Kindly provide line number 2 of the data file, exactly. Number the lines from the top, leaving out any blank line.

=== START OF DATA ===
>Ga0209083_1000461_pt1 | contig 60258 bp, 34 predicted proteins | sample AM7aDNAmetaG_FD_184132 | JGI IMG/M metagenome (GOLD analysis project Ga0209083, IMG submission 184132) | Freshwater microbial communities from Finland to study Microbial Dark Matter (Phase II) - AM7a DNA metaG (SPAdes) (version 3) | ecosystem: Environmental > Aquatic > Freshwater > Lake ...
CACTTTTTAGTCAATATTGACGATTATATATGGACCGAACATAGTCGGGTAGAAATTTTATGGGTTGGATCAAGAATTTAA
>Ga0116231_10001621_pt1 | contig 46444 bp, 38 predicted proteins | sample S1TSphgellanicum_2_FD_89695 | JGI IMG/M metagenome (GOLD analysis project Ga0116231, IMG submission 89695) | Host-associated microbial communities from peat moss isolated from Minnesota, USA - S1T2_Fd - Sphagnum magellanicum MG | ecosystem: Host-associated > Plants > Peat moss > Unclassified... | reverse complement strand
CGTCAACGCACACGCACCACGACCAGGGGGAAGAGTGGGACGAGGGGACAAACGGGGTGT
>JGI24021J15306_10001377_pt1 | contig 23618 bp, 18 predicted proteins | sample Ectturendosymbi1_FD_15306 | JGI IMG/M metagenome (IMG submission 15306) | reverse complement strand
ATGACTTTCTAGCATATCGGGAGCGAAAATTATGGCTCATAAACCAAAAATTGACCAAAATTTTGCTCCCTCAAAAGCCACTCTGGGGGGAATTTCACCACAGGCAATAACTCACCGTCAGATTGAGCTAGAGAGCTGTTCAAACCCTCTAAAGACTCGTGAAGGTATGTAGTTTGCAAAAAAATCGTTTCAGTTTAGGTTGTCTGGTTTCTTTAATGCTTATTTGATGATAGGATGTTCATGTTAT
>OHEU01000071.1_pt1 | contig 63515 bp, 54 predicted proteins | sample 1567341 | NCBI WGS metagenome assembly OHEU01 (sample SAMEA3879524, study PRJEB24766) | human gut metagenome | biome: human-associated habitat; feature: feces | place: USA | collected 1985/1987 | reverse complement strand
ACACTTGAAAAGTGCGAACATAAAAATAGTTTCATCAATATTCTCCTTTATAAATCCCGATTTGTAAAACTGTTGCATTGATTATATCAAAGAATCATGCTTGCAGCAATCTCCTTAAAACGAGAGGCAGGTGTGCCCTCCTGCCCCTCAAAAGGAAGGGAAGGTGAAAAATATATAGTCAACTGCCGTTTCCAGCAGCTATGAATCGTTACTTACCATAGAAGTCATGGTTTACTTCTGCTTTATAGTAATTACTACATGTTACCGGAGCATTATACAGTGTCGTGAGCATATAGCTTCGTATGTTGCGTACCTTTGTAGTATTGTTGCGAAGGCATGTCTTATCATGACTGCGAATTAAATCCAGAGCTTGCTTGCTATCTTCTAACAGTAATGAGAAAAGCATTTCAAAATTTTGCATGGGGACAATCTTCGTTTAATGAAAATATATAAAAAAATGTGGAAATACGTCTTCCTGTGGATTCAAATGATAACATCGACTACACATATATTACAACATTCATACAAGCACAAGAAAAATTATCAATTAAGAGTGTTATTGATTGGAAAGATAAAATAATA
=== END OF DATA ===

CACTTTTTAGTCAATATTGACGATTATATATGGACCGAACATAGTCGGGTAGAAATTTTATGGGTTGGATCAAGAATTTAA